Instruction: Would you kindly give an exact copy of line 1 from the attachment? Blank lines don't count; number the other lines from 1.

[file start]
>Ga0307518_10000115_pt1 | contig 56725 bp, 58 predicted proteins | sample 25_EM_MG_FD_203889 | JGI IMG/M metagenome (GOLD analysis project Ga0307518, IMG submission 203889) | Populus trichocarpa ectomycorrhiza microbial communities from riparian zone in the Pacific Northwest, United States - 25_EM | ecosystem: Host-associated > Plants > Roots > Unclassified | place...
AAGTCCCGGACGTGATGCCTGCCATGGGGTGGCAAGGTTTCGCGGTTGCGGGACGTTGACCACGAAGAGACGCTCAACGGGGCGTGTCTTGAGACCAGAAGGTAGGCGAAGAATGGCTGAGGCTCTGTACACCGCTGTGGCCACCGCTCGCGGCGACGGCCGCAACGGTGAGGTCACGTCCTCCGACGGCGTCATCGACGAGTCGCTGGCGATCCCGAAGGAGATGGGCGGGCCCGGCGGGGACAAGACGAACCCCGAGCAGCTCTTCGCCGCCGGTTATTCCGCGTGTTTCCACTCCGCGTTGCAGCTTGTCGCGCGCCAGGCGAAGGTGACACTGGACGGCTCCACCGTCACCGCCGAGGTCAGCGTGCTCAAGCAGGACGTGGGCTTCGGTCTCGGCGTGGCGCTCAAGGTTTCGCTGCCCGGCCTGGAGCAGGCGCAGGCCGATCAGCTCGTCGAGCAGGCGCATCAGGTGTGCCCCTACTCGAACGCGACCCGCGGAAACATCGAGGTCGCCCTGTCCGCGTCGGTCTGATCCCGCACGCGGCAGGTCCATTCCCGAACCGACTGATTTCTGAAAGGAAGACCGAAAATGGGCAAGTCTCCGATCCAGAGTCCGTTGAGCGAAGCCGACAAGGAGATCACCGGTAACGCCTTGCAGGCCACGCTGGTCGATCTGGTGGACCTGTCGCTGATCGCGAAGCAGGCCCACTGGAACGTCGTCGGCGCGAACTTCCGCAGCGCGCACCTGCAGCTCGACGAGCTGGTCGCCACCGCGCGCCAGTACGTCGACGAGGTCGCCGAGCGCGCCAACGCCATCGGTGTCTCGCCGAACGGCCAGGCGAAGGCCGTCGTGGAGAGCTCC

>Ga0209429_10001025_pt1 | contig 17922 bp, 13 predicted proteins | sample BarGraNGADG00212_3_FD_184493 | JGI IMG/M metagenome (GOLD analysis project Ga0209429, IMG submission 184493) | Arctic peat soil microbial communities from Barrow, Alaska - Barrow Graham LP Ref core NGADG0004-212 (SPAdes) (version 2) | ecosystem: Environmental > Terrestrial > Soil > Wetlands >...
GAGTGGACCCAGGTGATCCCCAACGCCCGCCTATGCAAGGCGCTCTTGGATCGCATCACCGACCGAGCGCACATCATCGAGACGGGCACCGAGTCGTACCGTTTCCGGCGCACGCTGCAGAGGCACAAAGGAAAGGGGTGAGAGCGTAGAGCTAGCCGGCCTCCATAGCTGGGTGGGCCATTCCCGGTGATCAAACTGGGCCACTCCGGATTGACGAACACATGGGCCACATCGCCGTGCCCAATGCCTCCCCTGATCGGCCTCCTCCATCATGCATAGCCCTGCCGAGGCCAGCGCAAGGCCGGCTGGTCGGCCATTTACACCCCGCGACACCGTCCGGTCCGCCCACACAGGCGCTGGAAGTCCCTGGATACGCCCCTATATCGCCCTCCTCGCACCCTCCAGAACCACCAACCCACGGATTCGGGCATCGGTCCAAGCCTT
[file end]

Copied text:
>Ga0307518_10000115_pt1 | contig 56725 bp, 58 predicted proteins | sample 25_EM_MG_FD_203889 | JGI IMG/M metagenome (GOLD analysis project Ga0307518, IMG submission 203889) | Populus trichocarpa ectomycorrhiza microbial communities from riparian zone in the Pacific Northwest, United States - 25_EM | ecosystem: Host-associated > Plants > Roots > Unclassified | place...